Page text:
Historically, when the municipal market has undergone periods of adversity that has coincided with mutual fund outflows, he said.

 

“This is the Achilles’ heel of the municipal bond market, which has been in existence since mutual funds were created and capital was aggregated in that manner,” Doe said.

 

What the recent selloff really underscored is what the price tag for liquidity can sometimes be in the municipal market, he said.

 

“Periodically, the cost is extraordinarily high,” Doe said. “And I would argue that what could be done better as an industry is articulating that risk at the time of sale of a fund share to an individual investor.”

 

*Source: Municipal Market Analytics (MMA), www.mma-research.com

 


Three factors

 

What contributed to the speed with which municipal rates rose and later fell was when those handful of firms that have won the lion’s share of municipal inflows needed to sell, they were selling into a secondary market where three things had occurred, he said.

 

“One, there’s a greater distance between the security dealer and the institutional investor,” Doe said, adding that technology has lessened reliance on personal relationships. “There wasn’t an opportunity to work a situation calmly or quietly or with less disruption to the market.”

 

The second factor was that the risk management programs that broker-dealers had in place – many of which employ US Treasury securities or derivatives – were moving in an opposite direction from the municipal market, he said. That meant those risk management strategies were generating losses instead of insulation from interest-rate risk, Doe said.

 

“The point being is that preceding the outflows from the mutual funds and the need of funds to sell bonds to raise cash is that the banks were already concerned about their capital -- what they had available to provide liquidity,” he said.

 

The third factor was the evolution of using algorithmic trading models, Doe said.

 

“The municipal market became very comfortable with the use of algorithmic trading over the last six or seven years because there was relatively low volatility and we basically had markets that were generally pretty good,” he said.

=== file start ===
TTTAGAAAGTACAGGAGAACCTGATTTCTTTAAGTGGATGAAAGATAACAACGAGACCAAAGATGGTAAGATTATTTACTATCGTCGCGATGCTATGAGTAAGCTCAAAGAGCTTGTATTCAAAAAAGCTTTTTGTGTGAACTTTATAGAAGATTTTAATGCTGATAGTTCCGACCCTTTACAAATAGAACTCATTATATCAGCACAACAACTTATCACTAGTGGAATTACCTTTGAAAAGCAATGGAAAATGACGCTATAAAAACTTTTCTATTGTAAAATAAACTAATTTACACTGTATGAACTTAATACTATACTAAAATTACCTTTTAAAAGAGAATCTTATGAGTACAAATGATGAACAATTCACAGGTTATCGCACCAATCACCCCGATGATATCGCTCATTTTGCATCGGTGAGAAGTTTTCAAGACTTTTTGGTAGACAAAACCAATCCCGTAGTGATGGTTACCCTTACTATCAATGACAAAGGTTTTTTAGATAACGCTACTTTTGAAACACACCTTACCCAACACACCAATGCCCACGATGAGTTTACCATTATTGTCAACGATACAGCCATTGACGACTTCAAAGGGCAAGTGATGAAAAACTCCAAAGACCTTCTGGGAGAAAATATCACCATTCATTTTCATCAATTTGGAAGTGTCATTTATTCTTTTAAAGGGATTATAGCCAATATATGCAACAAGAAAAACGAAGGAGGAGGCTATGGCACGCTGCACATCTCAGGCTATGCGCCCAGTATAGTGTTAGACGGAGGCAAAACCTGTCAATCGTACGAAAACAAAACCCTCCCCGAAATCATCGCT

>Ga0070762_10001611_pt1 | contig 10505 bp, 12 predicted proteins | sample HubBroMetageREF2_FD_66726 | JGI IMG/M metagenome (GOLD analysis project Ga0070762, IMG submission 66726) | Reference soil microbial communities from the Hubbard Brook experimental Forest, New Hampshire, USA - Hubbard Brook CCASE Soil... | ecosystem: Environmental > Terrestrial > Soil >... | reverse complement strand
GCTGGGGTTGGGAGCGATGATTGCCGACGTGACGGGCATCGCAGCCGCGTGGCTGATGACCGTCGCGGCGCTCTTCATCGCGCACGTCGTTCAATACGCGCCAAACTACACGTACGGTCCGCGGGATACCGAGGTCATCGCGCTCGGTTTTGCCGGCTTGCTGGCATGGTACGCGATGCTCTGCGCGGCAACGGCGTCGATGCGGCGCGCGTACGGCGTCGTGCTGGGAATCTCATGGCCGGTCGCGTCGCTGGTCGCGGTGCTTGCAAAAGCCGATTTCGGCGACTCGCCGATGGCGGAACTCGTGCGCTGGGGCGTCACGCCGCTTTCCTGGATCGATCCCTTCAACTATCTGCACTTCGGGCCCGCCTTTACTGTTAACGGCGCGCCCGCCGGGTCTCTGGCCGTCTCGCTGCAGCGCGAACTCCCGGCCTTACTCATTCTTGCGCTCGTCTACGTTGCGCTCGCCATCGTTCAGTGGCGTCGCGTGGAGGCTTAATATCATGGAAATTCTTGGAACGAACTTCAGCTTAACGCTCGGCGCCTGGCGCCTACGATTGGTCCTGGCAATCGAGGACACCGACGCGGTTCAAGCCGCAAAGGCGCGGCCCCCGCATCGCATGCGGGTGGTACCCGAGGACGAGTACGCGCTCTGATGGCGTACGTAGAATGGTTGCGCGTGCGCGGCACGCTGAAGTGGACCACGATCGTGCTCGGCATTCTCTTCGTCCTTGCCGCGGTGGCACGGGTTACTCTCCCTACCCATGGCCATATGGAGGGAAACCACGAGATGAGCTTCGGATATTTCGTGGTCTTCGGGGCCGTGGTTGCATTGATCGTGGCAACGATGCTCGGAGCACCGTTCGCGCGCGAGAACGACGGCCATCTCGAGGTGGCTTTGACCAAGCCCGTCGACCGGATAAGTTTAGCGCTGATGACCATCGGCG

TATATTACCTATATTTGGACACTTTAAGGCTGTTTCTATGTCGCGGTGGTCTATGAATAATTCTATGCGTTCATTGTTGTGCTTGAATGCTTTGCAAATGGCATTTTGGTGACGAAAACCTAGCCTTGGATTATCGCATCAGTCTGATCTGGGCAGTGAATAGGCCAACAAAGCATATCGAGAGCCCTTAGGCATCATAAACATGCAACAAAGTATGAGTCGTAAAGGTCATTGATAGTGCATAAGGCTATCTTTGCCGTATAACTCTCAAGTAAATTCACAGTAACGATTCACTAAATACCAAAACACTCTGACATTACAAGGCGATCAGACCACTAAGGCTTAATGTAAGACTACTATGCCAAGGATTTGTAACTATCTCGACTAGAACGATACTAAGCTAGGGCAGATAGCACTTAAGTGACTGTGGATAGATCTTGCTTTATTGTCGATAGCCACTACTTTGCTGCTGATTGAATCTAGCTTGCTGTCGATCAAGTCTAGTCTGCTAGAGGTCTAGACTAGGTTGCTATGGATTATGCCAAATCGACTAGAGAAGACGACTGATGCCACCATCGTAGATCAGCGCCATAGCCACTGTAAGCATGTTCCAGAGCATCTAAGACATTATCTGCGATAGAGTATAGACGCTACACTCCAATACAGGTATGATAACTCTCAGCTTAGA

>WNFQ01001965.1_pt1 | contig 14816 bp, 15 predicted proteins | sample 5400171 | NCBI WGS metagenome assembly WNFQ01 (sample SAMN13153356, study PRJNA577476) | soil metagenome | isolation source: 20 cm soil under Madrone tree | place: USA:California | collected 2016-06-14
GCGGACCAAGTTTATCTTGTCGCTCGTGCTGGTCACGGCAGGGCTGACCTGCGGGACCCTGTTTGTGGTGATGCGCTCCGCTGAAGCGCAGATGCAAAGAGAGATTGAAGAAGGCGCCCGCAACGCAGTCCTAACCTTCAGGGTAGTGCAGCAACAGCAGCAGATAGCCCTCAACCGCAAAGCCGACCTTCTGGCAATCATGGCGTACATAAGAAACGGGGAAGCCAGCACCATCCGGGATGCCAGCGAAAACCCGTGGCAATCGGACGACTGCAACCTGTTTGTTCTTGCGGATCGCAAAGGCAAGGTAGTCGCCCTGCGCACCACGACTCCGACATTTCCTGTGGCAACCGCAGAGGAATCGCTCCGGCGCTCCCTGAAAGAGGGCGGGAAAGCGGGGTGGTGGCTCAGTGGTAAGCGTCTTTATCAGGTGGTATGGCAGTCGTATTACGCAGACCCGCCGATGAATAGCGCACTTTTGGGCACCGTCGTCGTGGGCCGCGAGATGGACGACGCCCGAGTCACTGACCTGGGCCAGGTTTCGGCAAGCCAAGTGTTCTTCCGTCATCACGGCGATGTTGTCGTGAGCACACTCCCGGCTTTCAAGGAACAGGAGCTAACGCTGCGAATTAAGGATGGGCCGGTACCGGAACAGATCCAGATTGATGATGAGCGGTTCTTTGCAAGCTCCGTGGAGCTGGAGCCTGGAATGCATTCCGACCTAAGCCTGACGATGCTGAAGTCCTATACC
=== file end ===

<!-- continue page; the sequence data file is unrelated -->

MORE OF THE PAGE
However, during the selloff, the algorithmic bids came in far below sellers’ expectations, Doe said.

 

“So that when blocks were being sold either through the bids-wanted process or listed in the form of a secondary offering [what happened] is that the algorithm gets adjusted and the bid gets adjusted lower and lower and lower,” he said. “So that the cost of liquidity, as I call it, becomes higher and higher and higher because the price falls really fast.”

 

Many broker-dealers use algorithms to provide bids, Doe said. In addition, recent years have seen additional participants enter the municipal market who are performing no other function but to trade the secondary market with their algorithm. They don’t underwrite bonds or have a banking presence, he said.

 

“So they’re just a speculator, if you will, in the municipal market,” Doe said, adding that in recent years they have provided a lot of liquidity.

 

“But when adversity came here … they were bidding, but they were bidding at levels well below expectations,” he said.

 

The broker-dealers were nowhere to be found when the selloff hit, Foley said.

 

“You saw the broker-dealers absolutely disappear in a flash,” Foley said, adding that it was buyside to buyside during the height of the selloff. “And now, of course, they are all back and marking bonds up.”

 

The municipal market can no longer count on broker-dealers to be in the middle the way they used to be, he said.

 

Foley said if his Municipal Opportunities Fund ever gets to USD 1bn, “we’re going to close it.

 

by Kathie O’Donnell